WSA_7481In the last article we talked about raw milk and some of it’s benefits. Lets discuss safety of raw milk as it seems to be a topic of controversy for many people. I want to begin by saying that Chris Kresser has done an article on this and it does a great job of explaining the true risk. You can find that article here:

I’m going to rehash some of the stats of his article so I can’t say that it is truly my own. In other words he deserves the credit for the research on this one but I’ve looked over the data he’s collected and have come to the same basic conclusion.

In a report done by the Center for Science in the Public Interest (CSPI), they looked at food contaminated outbreaks that caused illness from 1990-2006. Here is the report:

The most amount of outbreaks actually came from seafood, however the most amount of actual illness came from produce, not seafood. Vegetable were linked with 279 outbreaks with 14,743 illnesses. In the report they also show that seafood and produce aside, pork, beef, eggs and poultry also cause more outbreaks and illness than dairy.

For dairy, a total of 221 outbreaks with 6364 illnesses occurred. Milk was responsible for 79 outbreaks with1889 illnesses. That’s total milk, not raw milk. According to the report close to 30% of all dairy outbreaks were from milk. So out of the total 168,898 illnesses reported, milk was responsible for 1.1%. Compare that to produce which causes nearly 21% of these illnesses. I haven’t seen any campaigns recently telling people to back off on veggies.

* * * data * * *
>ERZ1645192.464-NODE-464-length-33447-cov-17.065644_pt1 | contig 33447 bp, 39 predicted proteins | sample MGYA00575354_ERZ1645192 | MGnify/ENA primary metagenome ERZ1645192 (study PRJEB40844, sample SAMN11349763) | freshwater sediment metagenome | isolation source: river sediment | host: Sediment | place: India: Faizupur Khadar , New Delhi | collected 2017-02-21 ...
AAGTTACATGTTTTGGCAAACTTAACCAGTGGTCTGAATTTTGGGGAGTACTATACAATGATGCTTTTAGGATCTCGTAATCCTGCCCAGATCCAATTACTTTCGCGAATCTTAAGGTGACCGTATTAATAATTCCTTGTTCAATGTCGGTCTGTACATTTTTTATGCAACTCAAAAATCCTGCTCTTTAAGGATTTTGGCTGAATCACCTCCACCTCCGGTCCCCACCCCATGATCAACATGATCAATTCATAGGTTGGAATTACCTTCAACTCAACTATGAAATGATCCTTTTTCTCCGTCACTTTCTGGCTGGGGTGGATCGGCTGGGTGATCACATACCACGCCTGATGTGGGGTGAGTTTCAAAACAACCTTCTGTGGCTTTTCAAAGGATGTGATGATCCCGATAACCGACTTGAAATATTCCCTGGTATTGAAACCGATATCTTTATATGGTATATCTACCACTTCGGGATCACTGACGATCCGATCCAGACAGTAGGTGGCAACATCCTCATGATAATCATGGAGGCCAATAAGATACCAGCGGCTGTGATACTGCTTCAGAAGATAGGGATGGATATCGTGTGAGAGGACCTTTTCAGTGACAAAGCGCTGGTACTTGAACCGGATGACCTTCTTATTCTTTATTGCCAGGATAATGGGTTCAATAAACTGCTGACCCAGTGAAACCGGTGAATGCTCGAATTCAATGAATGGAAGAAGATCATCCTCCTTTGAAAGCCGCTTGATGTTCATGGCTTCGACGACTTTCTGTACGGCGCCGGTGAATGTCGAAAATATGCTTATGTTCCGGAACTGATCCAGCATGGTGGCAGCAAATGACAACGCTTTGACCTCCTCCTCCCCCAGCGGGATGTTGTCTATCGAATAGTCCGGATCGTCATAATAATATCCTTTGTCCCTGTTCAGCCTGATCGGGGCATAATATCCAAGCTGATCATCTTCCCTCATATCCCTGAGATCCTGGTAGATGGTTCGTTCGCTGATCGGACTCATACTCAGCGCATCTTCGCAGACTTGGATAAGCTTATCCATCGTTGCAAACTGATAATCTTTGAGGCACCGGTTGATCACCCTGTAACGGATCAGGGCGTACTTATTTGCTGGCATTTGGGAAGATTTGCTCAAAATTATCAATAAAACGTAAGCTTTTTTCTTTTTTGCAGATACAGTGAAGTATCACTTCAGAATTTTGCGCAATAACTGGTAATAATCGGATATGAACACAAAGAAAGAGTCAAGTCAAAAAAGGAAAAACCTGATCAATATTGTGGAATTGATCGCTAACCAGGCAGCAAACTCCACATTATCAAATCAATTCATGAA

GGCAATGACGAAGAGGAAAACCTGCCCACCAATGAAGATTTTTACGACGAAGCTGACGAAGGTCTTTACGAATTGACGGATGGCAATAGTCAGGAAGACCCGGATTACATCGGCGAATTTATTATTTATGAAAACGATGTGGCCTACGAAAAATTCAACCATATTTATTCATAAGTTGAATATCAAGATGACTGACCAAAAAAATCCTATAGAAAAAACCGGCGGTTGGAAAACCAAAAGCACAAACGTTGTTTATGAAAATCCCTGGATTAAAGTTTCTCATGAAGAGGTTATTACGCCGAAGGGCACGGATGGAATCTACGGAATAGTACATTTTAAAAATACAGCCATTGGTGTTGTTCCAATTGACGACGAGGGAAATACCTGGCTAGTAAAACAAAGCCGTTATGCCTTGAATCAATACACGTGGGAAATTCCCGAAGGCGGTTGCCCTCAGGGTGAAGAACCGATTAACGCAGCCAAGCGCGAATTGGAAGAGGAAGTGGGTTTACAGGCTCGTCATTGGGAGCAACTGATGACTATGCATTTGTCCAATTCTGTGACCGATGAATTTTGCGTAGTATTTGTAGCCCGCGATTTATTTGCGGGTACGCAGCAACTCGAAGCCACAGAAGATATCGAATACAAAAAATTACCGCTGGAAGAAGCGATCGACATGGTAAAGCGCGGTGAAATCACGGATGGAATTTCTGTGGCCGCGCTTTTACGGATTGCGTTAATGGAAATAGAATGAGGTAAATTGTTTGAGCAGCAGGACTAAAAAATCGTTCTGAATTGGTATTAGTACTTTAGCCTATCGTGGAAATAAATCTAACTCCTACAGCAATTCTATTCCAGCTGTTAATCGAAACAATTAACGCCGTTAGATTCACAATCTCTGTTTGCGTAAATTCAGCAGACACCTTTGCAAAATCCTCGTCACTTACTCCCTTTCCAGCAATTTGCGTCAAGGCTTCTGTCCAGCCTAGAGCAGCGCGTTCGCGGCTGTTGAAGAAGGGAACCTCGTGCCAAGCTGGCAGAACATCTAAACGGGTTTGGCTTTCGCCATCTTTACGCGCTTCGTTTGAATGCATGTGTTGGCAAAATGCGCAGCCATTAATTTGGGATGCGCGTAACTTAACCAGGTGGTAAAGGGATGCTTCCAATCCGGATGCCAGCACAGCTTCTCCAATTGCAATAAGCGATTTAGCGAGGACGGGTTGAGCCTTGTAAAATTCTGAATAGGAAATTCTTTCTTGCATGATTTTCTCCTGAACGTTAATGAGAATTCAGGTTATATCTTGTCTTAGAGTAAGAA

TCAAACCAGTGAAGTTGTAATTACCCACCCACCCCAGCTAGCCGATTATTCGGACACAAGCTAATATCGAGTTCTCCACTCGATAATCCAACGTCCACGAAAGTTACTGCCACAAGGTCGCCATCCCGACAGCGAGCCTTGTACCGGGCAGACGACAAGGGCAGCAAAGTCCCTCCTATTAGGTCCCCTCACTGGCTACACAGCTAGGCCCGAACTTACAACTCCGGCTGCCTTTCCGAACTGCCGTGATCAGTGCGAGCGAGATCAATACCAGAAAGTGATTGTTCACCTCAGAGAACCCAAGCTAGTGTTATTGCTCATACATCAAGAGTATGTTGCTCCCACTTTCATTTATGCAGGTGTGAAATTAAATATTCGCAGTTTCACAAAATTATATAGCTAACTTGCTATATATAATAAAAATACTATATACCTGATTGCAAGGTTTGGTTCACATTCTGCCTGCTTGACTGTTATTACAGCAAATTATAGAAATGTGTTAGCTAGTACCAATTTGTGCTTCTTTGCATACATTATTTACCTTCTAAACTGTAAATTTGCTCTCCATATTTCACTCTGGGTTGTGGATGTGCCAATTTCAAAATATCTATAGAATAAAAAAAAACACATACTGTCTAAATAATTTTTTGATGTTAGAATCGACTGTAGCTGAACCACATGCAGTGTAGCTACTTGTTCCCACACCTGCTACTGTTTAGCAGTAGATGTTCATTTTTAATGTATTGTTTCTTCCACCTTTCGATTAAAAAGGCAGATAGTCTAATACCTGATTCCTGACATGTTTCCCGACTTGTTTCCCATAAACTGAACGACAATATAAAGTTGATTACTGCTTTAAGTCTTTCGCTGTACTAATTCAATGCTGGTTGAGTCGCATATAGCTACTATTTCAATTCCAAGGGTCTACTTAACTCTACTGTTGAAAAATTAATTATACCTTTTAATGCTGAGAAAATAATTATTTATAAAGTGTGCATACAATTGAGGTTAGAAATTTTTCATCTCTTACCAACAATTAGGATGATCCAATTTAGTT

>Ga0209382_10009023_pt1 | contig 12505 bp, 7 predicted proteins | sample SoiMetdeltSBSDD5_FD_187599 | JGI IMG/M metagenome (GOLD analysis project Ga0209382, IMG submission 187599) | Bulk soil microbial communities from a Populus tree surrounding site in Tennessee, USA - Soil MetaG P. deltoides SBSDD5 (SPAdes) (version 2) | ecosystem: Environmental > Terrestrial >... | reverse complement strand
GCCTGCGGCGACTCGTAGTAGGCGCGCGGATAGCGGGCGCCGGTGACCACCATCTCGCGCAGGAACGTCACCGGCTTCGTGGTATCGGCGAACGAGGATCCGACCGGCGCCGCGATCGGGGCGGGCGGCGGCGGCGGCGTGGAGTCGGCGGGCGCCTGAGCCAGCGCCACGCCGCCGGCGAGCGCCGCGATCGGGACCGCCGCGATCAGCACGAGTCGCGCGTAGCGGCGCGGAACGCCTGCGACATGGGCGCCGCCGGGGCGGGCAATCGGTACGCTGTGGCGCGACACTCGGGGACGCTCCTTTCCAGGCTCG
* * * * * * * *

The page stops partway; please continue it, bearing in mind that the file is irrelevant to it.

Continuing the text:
I’m not trying to make light of the fact that some of these illnesses can be life threatening or altering, but the numbers show that you’re much more likely to get sick eating fruits and veggies than milk.

In one report there were 39 deaths from 2009-2011 from peanuts, eggs and cantaloupe. [1]. The CDC, from what I’ve been able to find only has 2 reported deaths from raw milk or raw milk products consumption. [2] They didn’t specify if it was milk or a cheese or something else so I can’t say for sure that milk did it.

On a side note, many Mexican cheeses like queso fresco are associated with illness, probably due to the conditions they are made in like bathtubs. There are others that are made in better environments but be careful if you want to buy from something made in Mexico if you’re on a trip south of the border. Some of these homemade cheeses are actually illegal.